But speaking of emergence, this is a book about cicadas… cicadas emerge slowly too! Some of them spend several years underground in their nymph form. One species spends seventeen years underground, which is longer than I have ever taken to illustrate a book… thankfully. Then they dig their way up into the light, shed their outer casing, dry their wings and sing a song to the summer. The boys do, anyway. And I’ll bet not many people know that they cover their ears when they are singing so that they don’t deafen themselves. Lesley taught me that.

The skeletal pencil and ink background of a spread from Searching for Cicadas
Ghostly shadows of the child figure for the same spread
The spread with colour and characters added

There are so many bits of fascinating information in Lesley Gibbes‘s text. And there are more than insects here too. There’s a narrative featuring a grandfather and child who go looking for cicadas on an overnight camping trip. And that is what I call fun.

Dirt and pine needles between the toes. Nothing beats bare feet.

Cicadas, summer and grandparents go together like cheese and biscuits. There’s something about these wonderfully noisy creatures (the cicadas, not the grandparents) that fascinates adults and children alike, and while we are sharing our fascination, we share a time, that later becomes a treasured memory. It did for me. I remember holding cicadas on my hand and collecting the empty shells (exoskeletons) and attaching them to the front of my clothes by their hooky little feet. They looked very decorative, along with the ripe cherry earrings hanging from my ears.

summer days in the country with my brother and Mum. I have no cherry earrings on in this photo.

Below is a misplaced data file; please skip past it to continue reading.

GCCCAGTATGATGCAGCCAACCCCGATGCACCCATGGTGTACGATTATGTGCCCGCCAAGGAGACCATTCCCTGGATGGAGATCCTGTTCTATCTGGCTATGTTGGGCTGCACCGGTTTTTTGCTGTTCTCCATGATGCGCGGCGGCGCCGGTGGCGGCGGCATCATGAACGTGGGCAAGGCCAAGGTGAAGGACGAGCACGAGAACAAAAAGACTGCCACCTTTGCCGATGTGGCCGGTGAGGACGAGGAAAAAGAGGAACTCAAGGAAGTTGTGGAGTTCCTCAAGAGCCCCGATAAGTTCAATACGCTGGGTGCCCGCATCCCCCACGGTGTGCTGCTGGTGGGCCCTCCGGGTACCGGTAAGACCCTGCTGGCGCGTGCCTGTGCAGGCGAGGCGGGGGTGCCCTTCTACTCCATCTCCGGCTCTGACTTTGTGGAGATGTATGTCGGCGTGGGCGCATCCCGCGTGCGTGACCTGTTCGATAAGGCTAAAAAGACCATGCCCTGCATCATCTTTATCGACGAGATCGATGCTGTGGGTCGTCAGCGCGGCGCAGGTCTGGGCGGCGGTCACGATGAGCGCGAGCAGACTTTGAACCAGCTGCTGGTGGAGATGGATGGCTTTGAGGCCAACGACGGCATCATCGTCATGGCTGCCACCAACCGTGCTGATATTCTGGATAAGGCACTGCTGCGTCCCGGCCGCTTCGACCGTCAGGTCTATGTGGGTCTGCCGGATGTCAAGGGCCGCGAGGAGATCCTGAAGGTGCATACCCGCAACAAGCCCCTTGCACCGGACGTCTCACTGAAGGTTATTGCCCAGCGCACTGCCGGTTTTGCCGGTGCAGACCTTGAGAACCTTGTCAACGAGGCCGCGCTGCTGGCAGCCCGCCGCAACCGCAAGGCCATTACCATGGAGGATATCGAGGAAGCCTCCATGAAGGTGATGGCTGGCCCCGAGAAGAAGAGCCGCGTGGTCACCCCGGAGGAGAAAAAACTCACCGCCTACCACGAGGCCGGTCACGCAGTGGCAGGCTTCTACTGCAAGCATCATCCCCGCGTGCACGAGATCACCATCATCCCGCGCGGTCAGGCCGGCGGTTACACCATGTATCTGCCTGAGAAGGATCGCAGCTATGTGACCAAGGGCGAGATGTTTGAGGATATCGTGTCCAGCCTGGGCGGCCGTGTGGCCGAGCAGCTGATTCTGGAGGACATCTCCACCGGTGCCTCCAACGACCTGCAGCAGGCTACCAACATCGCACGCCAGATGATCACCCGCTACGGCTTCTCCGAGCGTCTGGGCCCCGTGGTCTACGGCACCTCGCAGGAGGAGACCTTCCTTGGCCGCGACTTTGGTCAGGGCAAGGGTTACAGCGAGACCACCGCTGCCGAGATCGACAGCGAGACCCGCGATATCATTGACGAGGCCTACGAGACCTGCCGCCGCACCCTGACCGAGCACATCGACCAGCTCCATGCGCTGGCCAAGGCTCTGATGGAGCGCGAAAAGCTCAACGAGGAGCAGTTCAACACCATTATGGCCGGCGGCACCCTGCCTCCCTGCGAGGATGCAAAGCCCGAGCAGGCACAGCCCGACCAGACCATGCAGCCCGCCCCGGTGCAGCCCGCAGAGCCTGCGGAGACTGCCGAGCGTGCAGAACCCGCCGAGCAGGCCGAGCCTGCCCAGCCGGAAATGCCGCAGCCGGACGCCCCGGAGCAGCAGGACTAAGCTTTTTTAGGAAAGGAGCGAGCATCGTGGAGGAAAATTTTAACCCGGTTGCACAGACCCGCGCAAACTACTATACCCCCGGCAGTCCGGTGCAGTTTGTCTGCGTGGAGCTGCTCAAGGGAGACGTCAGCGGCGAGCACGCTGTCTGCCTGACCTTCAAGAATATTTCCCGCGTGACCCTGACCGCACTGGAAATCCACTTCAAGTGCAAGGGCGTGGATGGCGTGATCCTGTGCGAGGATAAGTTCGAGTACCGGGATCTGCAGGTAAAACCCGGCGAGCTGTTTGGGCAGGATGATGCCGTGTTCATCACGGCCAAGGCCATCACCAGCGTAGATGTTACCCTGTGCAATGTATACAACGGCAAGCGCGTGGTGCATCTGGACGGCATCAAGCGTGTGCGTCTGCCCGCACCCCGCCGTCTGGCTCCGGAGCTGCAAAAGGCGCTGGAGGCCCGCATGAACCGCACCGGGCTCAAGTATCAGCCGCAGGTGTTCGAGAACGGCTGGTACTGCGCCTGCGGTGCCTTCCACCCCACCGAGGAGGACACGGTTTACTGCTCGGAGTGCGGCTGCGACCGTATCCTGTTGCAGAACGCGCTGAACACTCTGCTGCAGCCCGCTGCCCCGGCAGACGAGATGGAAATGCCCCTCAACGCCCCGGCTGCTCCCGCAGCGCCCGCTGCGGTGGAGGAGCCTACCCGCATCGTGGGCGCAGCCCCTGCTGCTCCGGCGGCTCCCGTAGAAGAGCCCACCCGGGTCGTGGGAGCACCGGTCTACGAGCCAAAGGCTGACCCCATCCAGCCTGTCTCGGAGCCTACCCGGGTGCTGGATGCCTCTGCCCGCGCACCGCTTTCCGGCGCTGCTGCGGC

Soundtrack: cicadas, magpies

I consider myself lucky to have been offered the opportunity to illustrate a Nature Storybook for Walker Books. It’s a series that I’ve admired for a long time. It features a double layer of text; story and scientific fact alongside one another in a child-friendly format. There are quite a few in the series, all beautiful. (I’d love to own an original painting from Dingo by Claire Saxby and Tannya Harricks. And check out Tannya’s dog paintings!)

Camping with Pa: bliss!
Soundtrack: cicadas, magpies

A few years ago I did quite a bit of illustration work for Museum Victoria where I got a taste for illustrating New Things That I Knew Nothing About. You research, scribble, take notes, panic, draw, draw again until you get it right… or right enough. (It’s never perfect.) This was a bit like that. It was really satisfying to learn to draw a cicada. I’m not confident I’d be able to draw a convincing one now, but for a few moments in time, I could do it.

This was my favourite cicada. He didn’t make the cut. I think it was because he had just a bit too much personality for a non-fiction title. He is my little friend.

And best of all was illustrating the Australian bush and the leaf litter. It made me want to make great big paintings of leaf litter.

Me with my grandfather, the irrepressible Pop Worrall who wasn’t with us for long enough. We never went camping but we did lots of swimming together.

Wet Weekend (part 2)

Here is part two. In the meantime, Leonard is progressing the background and I will write about that next.

Just so you know, I am not currently wearing pyjamas. (Clarifying. I am wearing clothes!)

my sunny wet weekend-2 loresjudywatsonart